Game-Day Recycling Saves Athletic Departments Money and Helps Communities

Separating recyclables from game-day trash saves athletic departments money at the landfill and helps communities in immeasurable ways.

Recycle 507 Ab You know the drill: The game ends, the fans file out. A few kids roam the aisles picking up stacks of souvenir cups, but for the most part the sports facility stays trashed until the volunteers arrive, brooms and bags in hand, ready to go to work.

Game-day cleanup hasn't changed a great deal over the years, but the process is becoming more labor intensive as pro teams, college athletic departments and other spectator venue operators grapple with the mountains of bottles, cans and cups that until very recently headed to the landfill with hardly a second thought. They're finding the necessary adjustments include the purchase of specialized equipment, the hiring of more hands and partnerships with various organizations - but they're not complaining.

"The process is more complicated," notes Bob Beals, assistant athletic director for operations and events at the University of Oregon, "but people are doing it for the right reasons."

Recycling programs are by now well established in most communities, whether in cities and towns, or on university and college campuses. The stadium, though, is a different animal. Many athletic departments have no recycling program beyond the gathering, separation and baling of paper and cardboard culled from concessions stands. With much of the potential recyclable material coming from parking lots and other adjacent sites, stadium operators have left the deposit-bottle pickup to area homeless people - Erwin Sanvictores, director of recycling for the Urban Corps of San Diego County, which handles cleanup at Qualcomm Stadium, calls them "independent uncertified collectors" - and dumped the rest.

This is a characterization that rankles those who are doing their part. As Beals, whose department has been stung by some locally published criticism, puts it, "We do recycling, and we don't get credit for what we do; we're not perfect in some people's eyes. As much as we want to be a perfectly green event, we're not."

Yet, it is a fact that the culture of major sporting events - football games in particular - is a world away from the gradually greening culture at large. "Tailgating is what drives a lot of our issues," says Beals, who must dispatch trash-collecting volunteers to parking lots before kickoff in order to avoid being buried. "With sporting events held in arenas, there isn't that same mentality. And outside, the football mind-set just can't be duplicated at a concert or baseball game."

Adds Barbara Angeletti, recycling coordinator at West Virginia University, "I'm always amazed at the number of people who come to town on football Saturdays who never make it in to the game. We have recycling bins inside the stadium, but the bulk of the material - 90 percent of it is aluminum cans, and 90 percent of the cans are Bud Light - comes from tailgaters in the surrounding parking lots."

Athletic departments are now giving more attention to these outlying areas, placing bins there and using volunteers throughout game days to make sure the bins don't overflow. The most visible evidence of WVU's recycling program, a collaborative effort between the university, the West Virginia Department of Environmental Protection, the Montgomery Regional Solid Waste Authority and Coca-Cola, is the 219 gold-painted bins placed around the stadium (and, subsequently, residence halls, the basketball arena and other locales). In what might seem like overkill, Angeletti's department now gives large plastic bags to hard-partying tailgaters in which to deposit recyclables - all part of the effort to encourage fans to get with the program.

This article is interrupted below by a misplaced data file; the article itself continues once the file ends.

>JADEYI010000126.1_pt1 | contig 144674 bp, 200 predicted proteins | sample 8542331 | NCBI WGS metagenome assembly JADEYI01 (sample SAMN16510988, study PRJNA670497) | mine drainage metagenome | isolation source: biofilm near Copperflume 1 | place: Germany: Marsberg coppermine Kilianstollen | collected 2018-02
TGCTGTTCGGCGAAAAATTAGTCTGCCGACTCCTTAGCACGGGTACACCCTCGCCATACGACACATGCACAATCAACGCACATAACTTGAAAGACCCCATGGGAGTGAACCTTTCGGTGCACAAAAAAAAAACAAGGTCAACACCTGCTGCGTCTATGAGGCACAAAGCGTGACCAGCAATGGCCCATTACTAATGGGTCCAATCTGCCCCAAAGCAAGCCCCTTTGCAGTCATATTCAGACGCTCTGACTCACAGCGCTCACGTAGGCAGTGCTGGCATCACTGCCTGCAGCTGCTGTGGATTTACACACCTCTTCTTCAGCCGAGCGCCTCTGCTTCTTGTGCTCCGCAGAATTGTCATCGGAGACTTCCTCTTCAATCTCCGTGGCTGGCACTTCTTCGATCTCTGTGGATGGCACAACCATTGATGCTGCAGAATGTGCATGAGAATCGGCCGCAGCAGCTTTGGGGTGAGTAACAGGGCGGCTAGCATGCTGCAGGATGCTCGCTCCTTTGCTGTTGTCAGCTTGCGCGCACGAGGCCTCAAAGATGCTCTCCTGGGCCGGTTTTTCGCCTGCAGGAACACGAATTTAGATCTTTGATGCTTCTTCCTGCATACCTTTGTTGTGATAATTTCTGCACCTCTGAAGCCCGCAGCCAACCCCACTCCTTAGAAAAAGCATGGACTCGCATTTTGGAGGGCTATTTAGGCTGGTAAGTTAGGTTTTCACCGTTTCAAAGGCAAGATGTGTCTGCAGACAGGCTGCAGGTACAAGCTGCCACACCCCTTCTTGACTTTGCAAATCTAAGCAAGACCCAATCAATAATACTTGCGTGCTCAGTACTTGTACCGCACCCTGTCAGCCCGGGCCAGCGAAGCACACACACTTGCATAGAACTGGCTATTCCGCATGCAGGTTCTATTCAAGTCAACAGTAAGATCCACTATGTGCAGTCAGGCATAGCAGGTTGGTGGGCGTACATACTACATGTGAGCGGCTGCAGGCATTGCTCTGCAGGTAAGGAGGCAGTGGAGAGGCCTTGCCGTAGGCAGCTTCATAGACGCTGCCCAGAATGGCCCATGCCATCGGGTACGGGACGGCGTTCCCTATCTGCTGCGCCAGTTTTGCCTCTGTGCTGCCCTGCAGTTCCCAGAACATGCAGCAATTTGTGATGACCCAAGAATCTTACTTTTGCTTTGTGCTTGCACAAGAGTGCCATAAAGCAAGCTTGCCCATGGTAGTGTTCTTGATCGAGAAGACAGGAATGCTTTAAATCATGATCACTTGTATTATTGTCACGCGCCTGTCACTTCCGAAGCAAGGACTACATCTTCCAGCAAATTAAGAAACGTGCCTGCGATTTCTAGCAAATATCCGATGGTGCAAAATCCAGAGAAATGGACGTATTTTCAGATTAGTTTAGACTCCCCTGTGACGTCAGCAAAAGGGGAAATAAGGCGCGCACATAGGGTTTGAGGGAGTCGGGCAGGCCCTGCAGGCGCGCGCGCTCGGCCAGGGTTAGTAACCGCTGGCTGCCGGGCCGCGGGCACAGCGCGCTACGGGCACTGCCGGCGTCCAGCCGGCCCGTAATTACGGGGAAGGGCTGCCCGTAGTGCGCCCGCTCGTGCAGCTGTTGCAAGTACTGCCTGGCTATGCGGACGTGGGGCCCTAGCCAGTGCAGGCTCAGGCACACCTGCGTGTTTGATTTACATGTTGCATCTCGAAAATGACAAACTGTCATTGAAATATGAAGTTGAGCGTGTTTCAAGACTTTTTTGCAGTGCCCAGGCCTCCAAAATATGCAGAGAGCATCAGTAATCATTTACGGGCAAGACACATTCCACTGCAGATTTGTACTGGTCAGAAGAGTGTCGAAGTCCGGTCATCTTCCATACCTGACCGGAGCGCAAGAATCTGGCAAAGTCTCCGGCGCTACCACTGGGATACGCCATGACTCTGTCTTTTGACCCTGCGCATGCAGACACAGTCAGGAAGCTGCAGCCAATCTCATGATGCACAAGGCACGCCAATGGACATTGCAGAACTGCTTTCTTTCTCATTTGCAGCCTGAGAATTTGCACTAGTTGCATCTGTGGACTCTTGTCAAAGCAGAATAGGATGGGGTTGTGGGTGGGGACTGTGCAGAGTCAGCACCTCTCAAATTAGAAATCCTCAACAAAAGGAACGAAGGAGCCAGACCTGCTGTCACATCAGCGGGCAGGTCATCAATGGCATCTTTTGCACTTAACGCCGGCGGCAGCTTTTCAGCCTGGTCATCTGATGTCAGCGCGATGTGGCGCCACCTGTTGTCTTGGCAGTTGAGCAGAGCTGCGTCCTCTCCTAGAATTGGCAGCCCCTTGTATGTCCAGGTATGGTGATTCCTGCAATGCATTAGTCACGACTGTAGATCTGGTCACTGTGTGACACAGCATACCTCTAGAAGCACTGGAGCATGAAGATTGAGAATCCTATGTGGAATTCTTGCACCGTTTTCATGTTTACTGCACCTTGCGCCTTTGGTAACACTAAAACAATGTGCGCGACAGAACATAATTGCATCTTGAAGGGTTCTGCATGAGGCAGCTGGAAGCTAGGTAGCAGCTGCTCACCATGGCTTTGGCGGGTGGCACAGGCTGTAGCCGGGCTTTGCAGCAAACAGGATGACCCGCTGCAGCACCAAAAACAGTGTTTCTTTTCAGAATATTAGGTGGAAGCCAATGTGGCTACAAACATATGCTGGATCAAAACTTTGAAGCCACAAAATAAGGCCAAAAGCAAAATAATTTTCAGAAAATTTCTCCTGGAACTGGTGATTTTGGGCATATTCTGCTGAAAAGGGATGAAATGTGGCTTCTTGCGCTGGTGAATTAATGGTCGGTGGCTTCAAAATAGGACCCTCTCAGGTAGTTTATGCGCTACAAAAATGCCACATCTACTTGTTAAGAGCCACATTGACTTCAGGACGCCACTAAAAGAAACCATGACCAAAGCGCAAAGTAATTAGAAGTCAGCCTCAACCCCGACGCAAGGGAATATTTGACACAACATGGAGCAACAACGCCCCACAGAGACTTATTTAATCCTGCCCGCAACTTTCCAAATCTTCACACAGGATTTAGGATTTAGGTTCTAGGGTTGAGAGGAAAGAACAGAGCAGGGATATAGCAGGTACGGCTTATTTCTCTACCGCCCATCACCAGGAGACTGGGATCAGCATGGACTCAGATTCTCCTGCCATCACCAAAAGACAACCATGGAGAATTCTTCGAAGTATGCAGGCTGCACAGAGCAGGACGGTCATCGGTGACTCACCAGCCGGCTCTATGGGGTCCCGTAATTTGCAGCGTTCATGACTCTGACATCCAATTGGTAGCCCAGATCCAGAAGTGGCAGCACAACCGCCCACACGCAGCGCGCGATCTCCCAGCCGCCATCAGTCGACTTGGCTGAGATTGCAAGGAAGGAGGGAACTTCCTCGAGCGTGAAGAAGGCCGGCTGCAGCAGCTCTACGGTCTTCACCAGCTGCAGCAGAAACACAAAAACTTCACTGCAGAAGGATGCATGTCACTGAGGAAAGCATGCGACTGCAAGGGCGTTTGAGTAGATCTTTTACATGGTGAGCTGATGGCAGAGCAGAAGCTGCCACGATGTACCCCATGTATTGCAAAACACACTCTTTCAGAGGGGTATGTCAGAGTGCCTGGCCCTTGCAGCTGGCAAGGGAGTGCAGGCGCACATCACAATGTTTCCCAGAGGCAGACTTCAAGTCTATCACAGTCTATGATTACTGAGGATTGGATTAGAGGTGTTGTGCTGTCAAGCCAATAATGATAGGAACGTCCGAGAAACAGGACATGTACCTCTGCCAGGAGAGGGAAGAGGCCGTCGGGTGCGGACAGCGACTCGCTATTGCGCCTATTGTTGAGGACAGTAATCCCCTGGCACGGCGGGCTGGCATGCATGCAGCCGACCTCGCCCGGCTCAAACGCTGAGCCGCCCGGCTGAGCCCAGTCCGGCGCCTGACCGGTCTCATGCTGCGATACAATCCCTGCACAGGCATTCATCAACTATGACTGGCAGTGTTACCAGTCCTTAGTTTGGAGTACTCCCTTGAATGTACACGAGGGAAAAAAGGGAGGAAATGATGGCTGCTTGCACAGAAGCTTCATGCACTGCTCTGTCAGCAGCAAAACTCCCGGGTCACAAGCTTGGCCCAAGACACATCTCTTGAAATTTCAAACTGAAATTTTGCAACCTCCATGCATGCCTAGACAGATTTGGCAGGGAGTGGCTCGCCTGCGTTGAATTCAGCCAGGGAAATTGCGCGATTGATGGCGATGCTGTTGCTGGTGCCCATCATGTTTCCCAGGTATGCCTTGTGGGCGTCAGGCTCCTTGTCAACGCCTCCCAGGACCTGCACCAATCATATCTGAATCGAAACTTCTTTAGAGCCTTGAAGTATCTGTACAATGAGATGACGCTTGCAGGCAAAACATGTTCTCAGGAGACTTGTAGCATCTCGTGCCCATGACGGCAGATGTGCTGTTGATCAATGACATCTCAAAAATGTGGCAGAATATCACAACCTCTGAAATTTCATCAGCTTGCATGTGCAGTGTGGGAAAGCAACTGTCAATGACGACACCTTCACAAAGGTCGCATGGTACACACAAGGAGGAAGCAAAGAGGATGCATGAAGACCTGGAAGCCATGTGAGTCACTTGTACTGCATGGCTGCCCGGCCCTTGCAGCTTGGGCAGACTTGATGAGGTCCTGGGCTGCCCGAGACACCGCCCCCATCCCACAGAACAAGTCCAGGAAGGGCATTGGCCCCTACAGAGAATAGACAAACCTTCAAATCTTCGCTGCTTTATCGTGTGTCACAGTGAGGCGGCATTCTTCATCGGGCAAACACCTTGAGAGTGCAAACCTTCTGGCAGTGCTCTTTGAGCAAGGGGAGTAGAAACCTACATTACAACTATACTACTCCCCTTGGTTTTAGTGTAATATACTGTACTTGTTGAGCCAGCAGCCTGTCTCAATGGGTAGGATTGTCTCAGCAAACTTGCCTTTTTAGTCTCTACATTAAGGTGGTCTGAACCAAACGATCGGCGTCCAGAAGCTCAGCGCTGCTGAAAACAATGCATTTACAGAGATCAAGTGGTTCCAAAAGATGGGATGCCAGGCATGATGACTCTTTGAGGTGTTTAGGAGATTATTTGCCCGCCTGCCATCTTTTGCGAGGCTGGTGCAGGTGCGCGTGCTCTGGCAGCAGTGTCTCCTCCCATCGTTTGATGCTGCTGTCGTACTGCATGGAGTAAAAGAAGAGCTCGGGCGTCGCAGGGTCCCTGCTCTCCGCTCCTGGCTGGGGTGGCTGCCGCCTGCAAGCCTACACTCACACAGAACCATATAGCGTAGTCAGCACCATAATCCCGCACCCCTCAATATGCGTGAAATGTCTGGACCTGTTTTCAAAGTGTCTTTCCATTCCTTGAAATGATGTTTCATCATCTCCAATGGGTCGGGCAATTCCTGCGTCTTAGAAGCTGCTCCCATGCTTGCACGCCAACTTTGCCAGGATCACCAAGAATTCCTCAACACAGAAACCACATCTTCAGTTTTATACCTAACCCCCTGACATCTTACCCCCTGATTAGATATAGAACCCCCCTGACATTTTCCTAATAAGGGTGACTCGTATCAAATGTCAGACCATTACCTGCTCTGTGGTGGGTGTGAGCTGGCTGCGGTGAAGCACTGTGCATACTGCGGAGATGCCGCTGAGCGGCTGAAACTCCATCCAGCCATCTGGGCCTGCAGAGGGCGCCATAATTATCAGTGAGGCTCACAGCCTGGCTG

"The bins are clearly marked, 'Mountaineers Recycle,' " she says. "We also do PSAs and radio ads, put information out to all the students, use e-news to let faculty and staff know about it. Plus, the athletic department sends a flyer with recycling information to people who buy season tickets."

Ott 507 Ab Pickup Game The college campus is supposed to be an environmentally aware community; if an institution didn't have a recycling program in place, its students presumably would march for one. Administrators at the University of California, Berkeley, for example, have been the target of blistering student criticism since discontinuing its recycling program at Memorial Stadium because of vandalism to recycling bins.

But UC Berkeley is far from alone; if more universities had successful programs in place there'd be no need for RecycleMania. The brainchild of Ed Newman (Ohio University Campus Recycling) and Stacy Edmonds Wheeler (Miami University Campus Recycling), RecycleMania began in February 2001 as a competition between the two schools to see which could recycle the most over a 10-week period. Six years later, 201 colleges and universities are involved, competing in different contests to see which institution can have the highest recycling rate or can collect the largest amount of recyclables per capita, the largest amount of total recyclables, or the least amount of trash per capita. Since 2004, RecycleMania has partnered with the U.S. Environmental Protection Agency's WasteWise program, and that year it received the National Recycling Coalition's Outstanding Recycling Innovation Award.

The EPA's Beth Koprowski says that smaller campus subsets can take part in the contest, and there has been talk among the WasteWise and RecycleMania staffs that perhaps the competition should be split into divisions as a way of comparing campuses to campuses, dining halls to dining halls and arenas to arenas, for example. For now, though, sports facilities are somewhat peripheral to the contest in spite of the amount of recyclables they produce.

That said, the RecycleMania web site does acknowledge the effectiveness of sporting events in publicizing the contest and raising awareness of the need to recycle. One suggested RecycleMania event is "Adopt-a-Game," in which two teams of volunteers wearing promotional T-shirts re-create the campus-wide contest by picking up recyclables throughout the seating bowl and concourse during the course of actual sporting events.

Having run such an event at Ohio University basketball games for several years, Newman can attest to its effectiveness. In terms of raising awareness, he says, nothing beats actively involving spectators with trash pickup. Beyond that, there's the "yuck" factor.